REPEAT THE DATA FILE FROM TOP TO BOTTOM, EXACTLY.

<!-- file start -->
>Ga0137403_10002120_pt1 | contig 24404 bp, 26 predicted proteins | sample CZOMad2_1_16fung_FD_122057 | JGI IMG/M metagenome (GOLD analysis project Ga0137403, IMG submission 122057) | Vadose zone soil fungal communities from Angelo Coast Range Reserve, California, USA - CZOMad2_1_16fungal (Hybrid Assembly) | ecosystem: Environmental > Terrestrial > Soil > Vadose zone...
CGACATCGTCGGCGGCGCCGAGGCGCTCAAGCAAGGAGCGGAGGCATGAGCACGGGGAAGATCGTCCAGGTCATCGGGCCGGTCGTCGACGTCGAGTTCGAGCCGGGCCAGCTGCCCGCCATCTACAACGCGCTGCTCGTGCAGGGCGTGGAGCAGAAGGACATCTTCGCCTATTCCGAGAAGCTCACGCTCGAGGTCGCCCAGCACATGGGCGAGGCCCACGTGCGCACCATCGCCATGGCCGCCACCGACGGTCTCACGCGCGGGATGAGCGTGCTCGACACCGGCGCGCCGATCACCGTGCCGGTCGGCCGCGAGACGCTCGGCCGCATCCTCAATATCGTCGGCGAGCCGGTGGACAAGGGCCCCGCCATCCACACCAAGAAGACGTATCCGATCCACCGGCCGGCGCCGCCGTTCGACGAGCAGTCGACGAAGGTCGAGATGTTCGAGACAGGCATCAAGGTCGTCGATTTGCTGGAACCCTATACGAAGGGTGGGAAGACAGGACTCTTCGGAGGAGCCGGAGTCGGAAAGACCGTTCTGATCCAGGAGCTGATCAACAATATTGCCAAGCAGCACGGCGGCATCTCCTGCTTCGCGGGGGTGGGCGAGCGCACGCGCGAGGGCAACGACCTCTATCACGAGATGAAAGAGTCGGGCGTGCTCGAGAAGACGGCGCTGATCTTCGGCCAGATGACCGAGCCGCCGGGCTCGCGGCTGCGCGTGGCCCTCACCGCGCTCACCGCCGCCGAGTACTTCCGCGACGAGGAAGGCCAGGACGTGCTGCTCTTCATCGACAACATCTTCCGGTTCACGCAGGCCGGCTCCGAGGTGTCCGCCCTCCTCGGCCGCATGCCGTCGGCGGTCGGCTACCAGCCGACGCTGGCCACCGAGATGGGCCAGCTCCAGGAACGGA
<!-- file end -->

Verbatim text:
>Ga0137403_10002120_pt1 | contig 24404 bp, 26 predicted proteins | sample CZOMad2_1_16fung_FD_122057 | JGI IMG/M metagenome (GOLD analysis project Ga0137403, IMG submission 122057) | Vadose zone soil fungal communities from Angelo Coast Range Reserve, California, USA - CZOMad2_1_16fungal (Hybrid Assembly) | ecosystem: Environmental > Terrestrial > Soil > Vadose zone...
CGACATCGTCGGCGGCGCCGAGGCGCTCAAGCAAGGAGCGGAGGCATGAGCACGGGGAAGATCGTCCAGGTCATCGGGCCGGTCGTCGACGTCGAGTTCGAGCCGGGCCAGCTGCCCGCCATCTACAACGCGCTGCTCGTGCAGGGCGTGGAGCAGAAGGACATCTTCGCCTATTCCGAGAAGCTCACGCTCGAGGTCGCCCAGCACATGGGCGAGGCCCACGTGCGCACCATCGCCATGGCCGCCACCGACGGTCTCACGCGCGGGATGAGCGTGCTCGACACCGGCGCGCCGATCACCGTGCCGGTCGGCCGCGAGACGCTCGGCCGCATCCTCAATATCGTCGGCGAGCCGGTGGACAAGGGCCCCGCCATCCACACCAAGAAGACGTATCCGATCCACCGGCCGGCGCCGCCGTTCGACGAGCAGTCGACGAAGGTCGAGATGTTCGAGACAGGCATCAAGGTCGTCGATTTGCTGGAACCCTATACGAAGGGTGGGAAGACAGGACTCTTCGGAGGAGCCGGAGTCGGAAAGACCGTTCTGATCCAGGAGCTGATCAACAATATTGCCAAGCAGCACGGCGGCATCTCCTGCTTCGCGGGGGTGGGCGAGCGCACGCGCGAGGGCAACGACCTCTATCACGAGATGAAAGAGTCGGGCGTGCTCGAGAAGACGGCGCTGATCTTCGGCCAGATGACCGAGCCGCCGGGCTCGCGGCTGCGCGTGGCCCTCACCGCGCTCACCGCCGCCGAGTACTTCCGCGACGAGGAAGGCCAGGACGTGCTGCTCTTCATCGACAACATCTTCCGGTTCACGCAGGCCGGCTCCGAGGTGTCCGCCCTCCTCGGCCGCATGCCGTCGGCGGTCGGCTACCAGCCGACGCTGGCCACCGAGATGGGCCAGCTCCAGGAACGGA